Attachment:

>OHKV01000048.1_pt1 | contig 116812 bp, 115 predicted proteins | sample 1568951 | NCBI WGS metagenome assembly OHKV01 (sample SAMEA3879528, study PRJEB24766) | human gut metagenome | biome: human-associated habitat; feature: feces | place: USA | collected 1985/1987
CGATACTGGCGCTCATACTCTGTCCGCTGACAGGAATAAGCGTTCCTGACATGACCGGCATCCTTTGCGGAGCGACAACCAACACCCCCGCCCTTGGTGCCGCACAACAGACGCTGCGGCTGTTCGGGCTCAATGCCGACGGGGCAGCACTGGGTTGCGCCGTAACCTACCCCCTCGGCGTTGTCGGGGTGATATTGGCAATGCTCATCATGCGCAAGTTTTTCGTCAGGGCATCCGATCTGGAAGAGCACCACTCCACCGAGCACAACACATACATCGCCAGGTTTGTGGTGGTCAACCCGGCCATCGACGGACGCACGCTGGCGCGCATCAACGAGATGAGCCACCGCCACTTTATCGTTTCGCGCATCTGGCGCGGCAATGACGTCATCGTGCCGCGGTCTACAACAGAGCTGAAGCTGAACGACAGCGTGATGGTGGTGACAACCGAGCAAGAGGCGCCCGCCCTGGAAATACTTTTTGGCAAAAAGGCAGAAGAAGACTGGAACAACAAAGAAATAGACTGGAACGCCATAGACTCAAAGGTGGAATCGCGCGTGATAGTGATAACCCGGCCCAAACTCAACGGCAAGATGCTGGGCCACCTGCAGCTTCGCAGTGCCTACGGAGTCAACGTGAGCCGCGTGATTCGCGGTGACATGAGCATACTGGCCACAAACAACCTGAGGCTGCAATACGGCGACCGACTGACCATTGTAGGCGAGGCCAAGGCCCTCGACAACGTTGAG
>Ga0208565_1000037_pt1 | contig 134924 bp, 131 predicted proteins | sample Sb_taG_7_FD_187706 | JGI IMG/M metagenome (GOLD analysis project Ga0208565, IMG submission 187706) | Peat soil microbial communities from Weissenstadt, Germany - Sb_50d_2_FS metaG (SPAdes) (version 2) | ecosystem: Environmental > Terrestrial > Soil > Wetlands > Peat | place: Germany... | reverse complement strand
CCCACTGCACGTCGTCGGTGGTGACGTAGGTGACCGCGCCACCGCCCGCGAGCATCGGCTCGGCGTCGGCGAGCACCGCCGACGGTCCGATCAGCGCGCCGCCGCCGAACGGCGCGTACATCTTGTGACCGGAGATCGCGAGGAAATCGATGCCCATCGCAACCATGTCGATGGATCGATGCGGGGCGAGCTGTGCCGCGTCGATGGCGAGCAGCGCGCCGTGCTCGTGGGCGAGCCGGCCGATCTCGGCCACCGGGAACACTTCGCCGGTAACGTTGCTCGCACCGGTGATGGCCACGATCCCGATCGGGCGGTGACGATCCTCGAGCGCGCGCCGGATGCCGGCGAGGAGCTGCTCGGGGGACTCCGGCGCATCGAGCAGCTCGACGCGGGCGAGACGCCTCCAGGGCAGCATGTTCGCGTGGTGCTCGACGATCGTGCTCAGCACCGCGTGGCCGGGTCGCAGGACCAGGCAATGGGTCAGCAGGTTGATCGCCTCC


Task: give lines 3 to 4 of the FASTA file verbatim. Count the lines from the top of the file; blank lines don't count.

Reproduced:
>Ga0208565_1000037_pt1 | contig 134924 bp, 131 predicted proteins | sample Sb_taG_7_FD_187706 | JGI IMG/M metagenome (GOLD analysis project Ga0208565, IMG submission 187706) | Peat soil microbial communities from Weissenstadt, Germany - Sb_50d_2_FS metaG (SPAdes) (version 2) | ecosystem: Environmental > Terrestrial > Soil > Wetlands > Peat | place: Germany... | reverse complement strand
CCCACTGCACGTCGTCGGTGGTGACGTAGGTGACCGCGCCACCGCCCGCGAGCATCGGCTCGGCGTCGGCGAGCACCGCCGACGGTCCGATCAGCGCGCCGCCGCCGAACGGCGCGTACATCTTGTGACCGGAGATCGCGAGGAAATCGATGCCCATCGCAACCATGTCGATGGATCGATGCGGGGCGAGCTGTGCCGCGTCGATGGCGAGCAGCGCGCCGTGCTCGTGGGCGAGCCGGCCGATCTCGGCCACCGGGAACACTTCGCCGGTAACGTTGCTCGCACCGGTGATGGCCACGATCCCGATCGGGCGGTGACGATCCTCGAGCGCGCGCCGGATGCCGGCGAGGAGCTGCTCGGGGGACTCCGGCGCATCGAGCAGCTCGACGCGGGCGAGACGCCTCCAGGGCAGCATGTTCGCGTGGTGCTCGACGATCGTGCTCAGCACCGCGTGGCCGGGTCGCAGGACCAGGCAATGGGTCAGCAGGTTGATCGCCTCC